Eastern European countries want EU to re-introduce tariffs on Ukrainian grain

A tariff-free mechanism to help Kyiv during war with Russia is hurting neighbouring farmers

A Bulgarian farmer at a protest to stop trucks carrying Ukrainian grain from crossing the Danube Bridge between Bulgaria and Romania. AFP
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Tariffs on Ukrainian agricultural imports may need to be reintroduced if an influx of products that is pushing down prices in EU markets cannot be stopped by other means, the prime ministers of five Eastern European states said on Friday.

In a letter to European Commission President Ursula von der Leyen published on a Polish government website, the prime ministers of Poland, Hungary, Romania, Bulgaria and Slovakia said that the scale of the increase of products including grain, oilseed, eggs, poultry and sugar had been "unprecedented".

The EU set up a mechanism to assist Ukrainian grain exports after Russia invaded the country in February last year. This has enabled Kyiv to export 25 million tonnes by land using “solidarity lanes”.

But logistical bottlenecks mean large quantities of Ukrainian grains, which are cheaper than those produced in the EU, have ended up in eastern and central European states, hitting prices and sales of local farmers.

While most EU countries strongly support to Ukraine’s war effort, issues such as this — affecting countries already hit by high inflation — highlight the continent’s struggle to adjust to the war’s fallout.

In the letter, the prime ministers called for a variety of measures to limit market distortions caused by Ukrainian imports, but said that if these were not successful tariffs and tariff quotas should be reintroduced.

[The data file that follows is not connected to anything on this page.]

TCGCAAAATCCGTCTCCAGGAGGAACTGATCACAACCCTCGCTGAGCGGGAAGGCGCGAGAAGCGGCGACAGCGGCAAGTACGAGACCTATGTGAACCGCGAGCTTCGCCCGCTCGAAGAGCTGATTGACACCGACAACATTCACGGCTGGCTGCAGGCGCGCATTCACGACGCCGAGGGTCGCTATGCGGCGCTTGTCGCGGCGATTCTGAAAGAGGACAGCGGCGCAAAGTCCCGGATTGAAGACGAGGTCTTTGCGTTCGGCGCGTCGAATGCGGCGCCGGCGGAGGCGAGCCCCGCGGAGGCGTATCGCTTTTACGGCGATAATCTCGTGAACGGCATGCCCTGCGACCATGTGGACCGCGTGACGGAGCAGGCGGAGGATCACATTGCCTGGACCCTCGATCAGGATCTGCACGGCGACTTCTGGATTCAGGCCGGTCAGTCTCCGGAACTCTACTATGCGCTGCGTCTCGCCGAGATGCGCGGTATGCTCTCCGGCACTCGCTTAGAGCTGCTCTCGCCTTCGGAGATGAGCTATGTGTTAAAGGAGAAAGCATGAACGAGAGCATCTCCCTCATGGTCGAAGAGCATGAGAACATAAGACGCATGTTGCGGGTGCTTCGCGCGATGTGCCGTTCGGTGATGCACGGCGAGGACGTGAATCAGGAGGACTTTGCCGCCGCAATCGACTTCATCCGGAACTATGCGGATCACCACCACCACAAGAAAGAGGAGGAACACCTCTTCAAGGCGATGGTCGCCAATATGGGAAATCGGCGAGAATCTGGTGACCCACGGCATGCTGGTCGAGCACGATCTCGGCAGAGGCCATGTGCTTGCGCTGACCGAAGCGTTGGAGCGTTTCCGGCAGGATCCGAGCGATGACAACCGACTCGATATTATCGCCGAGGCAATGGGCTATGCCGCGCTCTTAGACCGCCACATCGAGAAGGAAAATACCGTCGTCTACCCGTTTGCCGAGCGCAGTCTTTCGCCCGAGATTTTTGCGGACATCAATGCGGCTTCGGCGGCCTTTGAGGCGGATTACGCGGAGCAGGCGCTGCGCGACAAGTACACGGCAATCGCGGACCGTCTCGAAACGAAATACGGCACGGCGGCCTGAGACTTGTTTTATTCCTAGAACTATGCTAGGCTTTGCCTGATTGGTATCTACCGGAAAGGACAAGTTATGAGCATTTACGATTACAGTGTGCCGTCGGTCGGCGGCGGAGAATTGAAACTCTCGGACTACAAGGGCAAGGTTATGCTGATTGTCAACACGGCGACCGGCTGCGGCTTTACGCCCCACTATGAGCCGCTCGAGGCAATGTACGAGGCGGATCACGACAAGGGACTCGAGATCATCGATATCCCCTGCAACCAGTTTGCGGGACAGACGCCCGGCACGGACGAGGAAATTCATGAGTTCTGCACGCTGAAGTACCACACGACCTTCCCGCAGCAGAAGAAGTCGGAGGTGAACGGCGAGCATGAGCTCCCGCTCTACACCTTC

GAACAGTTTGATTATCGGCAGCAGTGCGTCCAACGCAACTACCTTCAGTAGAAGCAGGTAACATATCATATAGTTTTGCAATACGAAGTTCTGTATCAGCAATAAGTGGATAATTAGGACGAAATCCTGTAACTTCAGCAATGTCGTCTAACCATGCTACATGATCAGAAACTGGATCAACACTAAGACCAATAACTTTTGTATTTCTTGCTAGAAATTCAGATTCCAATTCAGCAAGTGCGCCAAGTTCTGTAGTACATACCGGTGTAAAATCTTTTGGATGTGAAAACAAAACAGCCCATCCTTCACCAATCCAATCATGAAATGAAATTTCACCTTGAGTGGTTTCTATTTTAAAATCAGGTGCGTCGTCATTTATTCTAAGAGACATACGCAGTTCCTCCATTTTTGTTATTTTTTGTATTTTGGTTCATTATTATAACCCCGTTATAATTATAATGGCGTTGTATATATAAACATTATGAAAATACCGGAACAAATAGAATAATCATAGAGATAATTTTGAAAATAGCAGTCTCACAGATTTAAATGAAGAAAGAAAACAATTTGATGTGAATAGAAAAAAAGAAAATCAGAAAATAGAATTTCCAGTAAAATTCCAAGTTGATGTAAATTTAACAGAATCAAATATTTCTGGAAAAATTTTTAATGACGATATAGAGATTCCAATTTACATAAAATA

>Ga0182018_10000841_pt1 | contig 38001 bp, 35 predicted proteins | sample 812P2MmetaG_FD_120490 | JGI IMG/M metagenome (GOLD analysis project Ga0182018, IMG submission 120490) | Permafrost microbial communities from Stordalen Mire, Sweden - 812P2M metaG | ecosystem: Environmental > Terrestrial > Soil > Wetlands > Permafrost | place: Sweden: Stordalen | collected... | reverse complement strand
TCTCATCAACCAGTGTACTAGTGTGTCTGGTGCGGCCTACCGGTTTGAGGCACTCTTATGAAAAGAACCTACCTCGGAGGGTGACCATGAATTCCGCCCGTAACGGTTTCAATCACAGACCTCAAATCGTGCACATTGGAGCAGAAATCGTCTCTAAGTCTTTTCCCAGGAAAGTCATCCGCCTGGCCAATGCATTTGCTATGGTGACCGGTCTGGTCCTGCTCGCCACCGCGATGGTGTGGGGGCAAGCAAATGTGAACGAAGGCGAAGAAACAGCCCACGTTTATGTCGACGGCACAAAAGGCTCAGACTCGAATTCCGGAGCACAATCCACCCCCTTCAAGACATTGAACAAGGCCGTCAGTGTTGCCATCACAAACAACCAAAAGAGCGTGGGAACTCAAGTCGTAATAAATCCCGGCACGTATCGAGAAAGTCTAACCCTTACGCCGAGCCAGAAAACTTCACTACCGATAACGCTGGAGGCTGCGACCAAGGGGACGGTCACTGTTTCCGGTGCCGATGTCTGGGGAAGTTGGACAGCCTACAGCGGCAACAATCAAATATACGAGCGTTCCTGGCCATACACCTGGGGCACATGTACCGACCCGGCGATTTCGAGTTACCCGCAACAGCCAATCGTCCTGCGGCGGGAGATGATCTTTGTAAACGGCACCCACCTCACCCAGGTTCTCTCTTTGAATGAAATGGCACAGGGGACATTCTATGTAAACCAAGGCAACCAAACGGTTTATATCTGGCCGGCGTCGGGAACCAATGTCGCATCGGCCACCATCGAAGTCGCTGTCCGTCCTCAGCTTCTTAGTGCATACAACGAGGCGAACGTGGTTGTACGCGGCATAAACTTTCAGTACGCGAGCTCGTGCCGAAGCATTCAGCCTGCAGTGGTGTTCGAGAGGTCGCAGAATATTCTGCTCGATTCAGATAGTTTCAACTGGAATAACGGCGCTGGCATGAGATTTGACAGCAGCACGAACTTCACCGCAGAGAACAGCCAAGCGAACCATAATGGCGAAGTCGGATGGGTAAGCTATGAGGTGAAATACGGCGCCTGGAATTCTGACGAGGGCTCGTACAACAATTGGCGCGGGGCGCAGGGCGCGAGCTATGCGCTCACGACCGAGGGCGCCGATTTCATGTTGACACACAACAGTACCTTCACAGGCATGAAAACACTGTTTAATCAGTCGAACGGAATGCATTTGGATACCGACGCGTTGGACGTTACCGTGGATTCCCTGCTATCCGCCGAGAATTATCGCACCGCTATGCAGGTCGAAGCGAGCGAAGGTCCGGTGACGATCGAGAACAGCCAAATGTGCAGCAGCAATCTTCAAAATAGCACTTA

"Let's support Ukraine, but let's do it wisely and, above all, let's put the interest of the country and Polish farmers in the first place," Polish Prime Minister Mateusz Morawiecki said on Twitter.

The EU Commission on Thursday unlocked €56.3 million ($61.2 million) in compensation for Bulgarian, Polish and Romanian farmers.

But Friday's letter made it clear that Ukraine's neighbours believe that the reinstatement of protectionist measures may also be necessary.

Among the measures proposed in the letter was a joint solution between the EU and the World Food Programme to ensure Ukrainian grain does not end up in EU markets.

The prime ministers reiterated calls for more funds to help farmers and for faster development of transport infrastructure to help with the transport of goods from Ukraine.

They also called for changes to laws on agricultural imports that would help regulate the volume and direction of the inflow of agricultural products.

The influx of Ukrainian goods has caused protests in neighbouring countries and worry among political leaders that farmers will express their discontent in the ballot box.

Angry farmers are demanding the resignation of Poland's Agriculture Minister Henryk Kowalczyk, fuelling fears among the ruling Law and Justice Party that the issue will affect support in parliamentary elections later this year.

The nationalist party's conservative voter base mainly lives in rural areas and small towns.

In Bulgaria, grain producers have demanded that their country be excluded from the extension of the EU regulation waiving import duties for farm products originating in Ukraine, Dimitar Yaprakov, spokesperson for Bulgaria’s representation to the EU, told The National.

A Romanian farmer told the Financial Times this week that farmers cannot sell this year’s harvest because of Ukrainian grain flooding the local market.

One problem is that Ukrainian grain that is supposed to transit through neighbouring countries is bought and sold locally by companies trying to make a profit from its relatively cheaper price, sources said.

Updated: March 31, 2023, 3:21 PM